Dave Olbrich, when he was editor-in-chief at Malibu Comics, was fond of saying "perception is reality." Meaning it really doesn't matter what the truth is, whatever people think is the truth becomes the truth. Dave's perception crashed into reality when his company was yanked out from under him and sold to Marvel, but his aphorism defined The Script that every company has worked from since the days when Stan Lee put Marvel over with an omnibus of glib catch phrases and a wink. Stan's method was to be so over the top with his self-promotion (and of the company, of course, since Stan clearly worked so hard to blur the lines between himself and Marvel) that it was funny, a joke the reader could conspiratorially get involved with. Now nobody's joking, and they haven't been for 20 years.

Comics marketing has become a desperate, somber business. In many ways, it's expected to be no different from marketing any other product, on much less (in many cases, no) money than other businesses lay out for promotion. The marketing Script goes This Is Big! This Is Worth Your While! This Is Worth Your Money! Meanwhile, the range of comics marketing basically covers the same ground as at the dawn of comics: you try to get a book onto the shelves where customers will hopefully see them, and if you're very lucky, you get a house ad that will go in other books. When was the last time you saw a full page ad for comics in TV GUIDE or PLAYBOY? Likeā€¦ never?

"..., the only lasting marketing innovation of the last 20 years is Diamond's PREVIEWS, a dizzying, virtually unreadable compilation of ad blurbs..."Previews

With WIZARD no noticeable marketing force in the business anymore (and an arguably tenuous force at the height of its influence) and all its competitors long ago vanished, the only lasting marketing innovation of the last 20 years is Diamond's PREVIEWS, a dizzying, virtually unreadable compilation of ad blurbs that sells its cover space to the highest bidder, virtually ensuring that nothing risky or unusual gets a sales push over the tried and familiar.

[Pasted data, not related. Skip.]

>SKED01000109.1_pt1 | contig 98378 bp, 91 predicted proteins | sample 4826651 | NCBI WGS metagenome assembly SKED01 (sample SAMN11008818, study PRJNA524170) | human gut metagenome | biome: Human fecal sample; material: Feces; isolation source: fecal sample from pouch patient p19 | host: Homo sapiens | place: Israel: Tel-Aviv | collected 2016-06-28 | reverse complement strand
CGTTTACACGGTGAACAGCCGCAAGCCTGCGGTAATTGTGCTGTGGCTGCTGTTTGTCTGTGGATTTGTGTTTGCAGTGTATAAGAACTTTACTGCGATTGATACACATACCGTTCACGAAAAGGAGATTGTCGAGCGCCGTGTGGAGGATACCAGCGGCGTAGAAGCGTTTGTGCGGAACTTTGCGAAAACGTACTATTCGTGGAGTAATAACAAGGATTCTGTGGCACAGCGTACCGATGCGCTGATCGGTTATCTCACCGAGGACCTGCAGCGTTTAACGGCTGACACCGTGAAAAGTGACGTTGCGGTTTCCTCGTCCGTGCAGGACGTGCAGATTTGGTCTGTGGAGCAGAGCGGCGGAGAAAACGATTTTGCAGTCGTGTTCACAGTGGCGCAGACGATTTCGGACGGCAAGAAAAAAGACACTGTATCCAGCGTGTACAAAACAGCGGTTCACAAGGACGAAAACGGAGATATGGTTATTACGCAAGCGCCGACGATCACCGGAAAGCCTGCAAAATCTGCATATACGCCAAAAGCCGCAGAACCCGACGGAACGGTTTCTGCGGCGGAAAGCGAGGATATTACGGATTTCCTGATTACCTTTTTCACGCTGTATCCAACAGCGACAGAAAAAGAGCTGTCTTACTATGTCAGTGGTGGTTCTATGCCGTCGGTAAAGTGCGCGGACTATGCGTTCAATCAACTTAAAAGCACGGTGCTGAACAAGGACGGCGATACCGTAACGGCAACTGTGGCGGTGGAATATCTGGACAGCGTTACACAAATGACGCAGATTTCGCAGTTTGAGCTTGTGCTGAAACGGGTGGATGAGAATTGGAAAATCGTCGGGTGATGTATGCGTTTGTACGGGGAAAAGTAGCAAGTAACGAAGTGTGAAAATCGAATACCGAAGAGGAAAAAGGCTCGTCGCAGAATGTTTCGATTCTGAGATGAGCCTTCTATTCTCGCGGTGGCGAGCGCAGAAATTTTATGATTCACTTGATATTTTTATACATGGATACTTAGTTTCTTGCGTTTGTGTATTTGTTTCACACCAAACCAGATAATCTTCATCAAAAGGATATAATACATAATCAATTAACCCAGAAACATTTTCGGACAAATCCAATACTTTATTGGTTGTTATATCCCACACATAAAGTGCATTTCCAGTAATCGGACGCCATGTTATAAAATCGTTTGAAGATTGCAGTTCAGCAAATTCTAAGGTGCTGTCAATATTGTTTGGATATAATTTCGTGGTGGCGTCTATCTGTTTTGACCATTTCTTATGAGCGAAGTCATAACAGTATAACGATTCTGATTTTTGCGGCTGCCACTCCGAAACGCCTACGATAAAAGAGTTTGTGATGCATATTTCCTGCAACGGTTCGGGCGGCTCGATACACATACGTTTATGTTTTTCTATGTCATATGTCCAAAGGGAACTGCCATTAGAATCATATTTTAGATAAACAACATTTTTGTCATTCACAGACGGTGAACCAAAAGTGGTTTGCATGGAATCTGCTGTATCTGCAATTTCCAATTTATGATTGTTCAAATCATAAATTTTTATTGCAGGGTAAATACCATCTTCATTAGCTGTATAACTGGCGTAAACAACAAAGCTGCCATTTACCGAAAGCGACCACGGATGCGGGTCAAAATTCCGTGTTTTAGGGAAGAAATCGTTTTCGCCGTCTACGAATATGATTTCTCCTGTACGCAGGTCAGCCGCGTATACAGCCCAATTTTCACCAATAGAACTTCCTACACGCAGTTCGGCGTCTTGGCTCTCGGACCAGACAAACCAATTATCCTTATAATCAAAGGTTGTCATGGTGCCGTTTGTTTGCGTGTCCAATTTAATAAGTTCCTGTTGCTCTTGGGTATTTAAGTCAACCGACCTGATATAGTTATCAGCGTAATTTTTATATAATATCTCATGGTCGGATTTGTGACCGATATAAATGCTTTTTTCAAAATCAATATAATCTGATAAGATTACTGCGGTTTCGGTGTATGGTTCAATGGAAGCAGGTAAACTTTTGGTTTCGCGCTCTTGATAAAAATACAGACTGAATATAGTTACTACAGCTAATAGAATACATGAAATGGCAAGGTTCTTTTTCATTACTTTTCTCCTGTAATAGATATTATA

So it doesn't surprise me that marketing is a tense occupation these days. It doesn't surprise me that marketing departments focus principally on established company franchises. They survive on a shell game: push what you know sells, then credit the sales to your efforts. Who can prove them wrong, especially when what they don't push fails? It's been known to drive editors and talent nuts. I don't blame the marketing departments a bit, because what else can they do? They've got next to nothing to work with, including the product.

Because, let's face it, most comics aren't very good, but we're not supposed to say that. It's not in The Script. While in some quarters, talent ripping on the work of other talent is something of a spectator sport, fueling feuds and juicy gossip, we're not supposed to admit our own fallibility, that we may have produced something that didn't quite live up to our vision of it. We're all marketers now, self-promoters, and no one winks anymore. (The best guy I ever saw at self-promotion was Mike Baron - the author of many entertaining series - who would stand before a crowd and push his work with Barnumesque conviction I could never even dream of matching.) With most marketing resources spent pushing franchises, the only choices open to talent are self-promotion or obscurity, and the former doesn't necessarily ward off the latter.